Safely ensconced in our new headquarters, the Wicomico County Republican Club held its first official meeting there, with the special guest speaker being State’s Attorney Matt Maciarello. Matt has the enviable position of needing one vote for another four-year term because he’s unopposed.
Before we heard from Matt, though, we had the usual Lord’s Prayer, Pledge of Allegiance, and introduction of distinguished guests, a list which included our state party Chair Diana Waterman. We also received a brief update from Larry Hogan’s regional coordinator Joe Schanno, who was pressed for time. He noted the need for volunteer help for the Hogan campaign, and pointed out the recent poll results that showed the race within the margin of error.
We also learned Larry would be here on Sunday for a series of events: the official opening of our headquarters from 2 to 4 p.m. followed by a fundraiser for District 37B hopeful Christopher Adams at Perdue Stadium from 4 to 8 and an appearance at a fundraiser for County Executive challenger Bob Culver from 5 to 9 at a private residence. There may be some other visits with local businesses added to the schedule, said Schanno.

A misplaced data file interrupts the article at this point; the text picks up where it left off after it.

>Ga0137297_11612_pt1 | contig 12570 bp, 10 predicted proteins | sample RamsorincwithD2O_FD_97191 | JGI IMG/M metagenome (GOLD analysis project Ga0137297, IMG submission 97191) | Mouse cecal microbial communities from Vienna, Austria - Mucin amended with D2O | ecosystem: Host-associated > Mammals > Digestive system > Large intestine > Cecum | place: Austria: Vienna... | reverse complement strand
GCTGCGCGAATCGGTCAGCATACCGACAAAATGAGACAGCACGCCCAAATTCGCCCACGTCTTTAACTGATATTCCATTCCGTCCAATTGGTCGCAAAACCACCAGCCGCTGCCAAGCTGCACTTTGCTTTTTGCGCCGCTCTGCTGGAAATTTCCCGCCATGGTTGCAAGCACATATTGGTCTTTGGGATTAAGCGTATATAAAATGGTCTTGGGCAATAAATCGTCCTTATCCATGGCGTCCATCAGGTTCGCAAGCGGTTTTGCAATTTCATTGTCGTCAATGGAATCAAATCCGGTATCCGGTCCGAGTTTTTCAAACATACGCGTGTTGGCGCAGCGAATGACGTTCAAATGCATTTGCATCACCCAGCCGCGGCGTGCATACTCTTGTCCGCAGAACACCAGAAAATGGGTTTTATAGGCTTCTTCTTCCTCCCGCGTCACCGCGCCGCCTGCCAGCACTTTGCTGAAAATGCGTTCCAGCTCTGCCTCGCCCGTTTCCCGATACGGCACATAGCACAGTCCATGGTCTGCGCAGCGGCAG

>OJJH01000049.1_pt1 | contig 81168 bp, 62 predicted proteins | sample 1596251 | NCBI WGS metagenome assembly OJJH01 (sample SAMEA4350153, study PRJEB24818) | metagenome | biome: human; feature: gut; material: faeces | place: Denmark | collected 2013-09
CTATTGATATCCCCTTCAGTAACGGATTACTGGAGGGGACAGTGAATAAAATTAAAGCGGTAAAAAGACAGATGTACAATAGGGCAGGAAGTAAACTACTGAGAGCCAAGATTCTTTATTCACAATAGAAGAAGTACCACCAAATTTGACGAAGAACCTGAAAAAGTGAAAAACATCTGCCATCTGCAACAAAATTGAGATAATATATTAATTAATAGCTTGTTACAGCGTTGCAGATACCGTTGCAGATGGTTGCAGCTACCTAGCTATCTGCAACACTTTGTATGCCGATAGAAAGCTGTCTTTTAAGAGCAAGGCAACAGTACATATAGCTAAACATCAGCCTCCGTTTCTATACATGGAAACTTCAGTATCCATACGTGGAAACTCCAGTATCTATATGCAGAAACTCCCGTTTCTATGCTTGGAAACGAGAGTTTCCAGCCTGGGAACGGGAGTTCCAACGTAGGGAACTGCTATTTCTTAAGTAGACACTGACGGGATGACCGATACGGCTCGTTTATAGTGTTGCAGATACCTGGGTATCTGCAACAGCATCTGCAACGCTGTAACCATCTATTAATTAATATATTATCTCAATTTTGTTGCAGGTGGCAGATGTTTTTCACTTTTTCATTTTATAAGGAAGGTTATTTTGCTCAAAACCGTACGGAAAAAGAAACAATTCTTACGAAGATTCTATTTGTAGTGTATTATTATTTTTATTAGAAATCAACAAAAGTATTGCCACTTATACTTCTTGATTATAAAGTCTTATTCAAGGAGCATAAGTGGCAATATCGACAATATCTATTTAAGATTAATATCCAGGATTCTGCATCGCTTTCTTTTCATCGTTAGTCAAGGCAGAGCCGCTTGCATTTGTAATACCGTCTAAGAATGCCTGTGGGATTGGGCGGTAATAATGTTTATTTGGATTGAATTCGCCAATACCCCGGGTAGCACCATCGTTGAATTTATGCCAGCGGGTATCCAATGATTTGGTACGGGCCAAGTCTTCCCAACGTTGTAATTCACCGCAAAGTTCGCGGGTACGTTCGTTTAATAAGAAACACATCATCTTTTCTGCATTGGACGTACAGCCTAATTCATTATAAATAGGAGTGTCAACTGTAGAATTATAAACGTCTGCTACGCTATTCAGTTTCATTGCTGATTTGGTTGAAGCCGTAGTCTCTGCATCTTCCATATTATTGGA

After Joe wrapped up, we introduced Matt Maciarello. He recounted that when he took office in 2011 it was about the same time as Salisbury police chief Barbara Duncan was selected, a time when “crime was out of control.” But with Duncan and Sheriff Mike Lewis, they planned a line of attack on the spiraling situation. Matt’s areas of interest in that regard, naturally, were the district and circuit courts, although there’s also a children’s advocacy center and drug task force.
It’s the latter item which creates much of our problem, said Maciarello. He claimed that there’s “one (fatal heroin) overdose a week in Wicomico County” and surmised that the appetite for opioid drugs “fuels a lot of crime.”
In combating crime, Matt also noted he’s been an advocate on the legislative level, monitoring legislation and providing input, both as testimony and direct discussions with legislators. After a bill is passed, his office provides roll call training to street officers to make sure they understand new and revised laws.
Much of his time of late, said Matt, has been spent compiling and writing reports on a pair of recent police-involved shootings, reports he personally wrote and took the time to talk with the families of the victims about the reports if they were inclined to discuss them.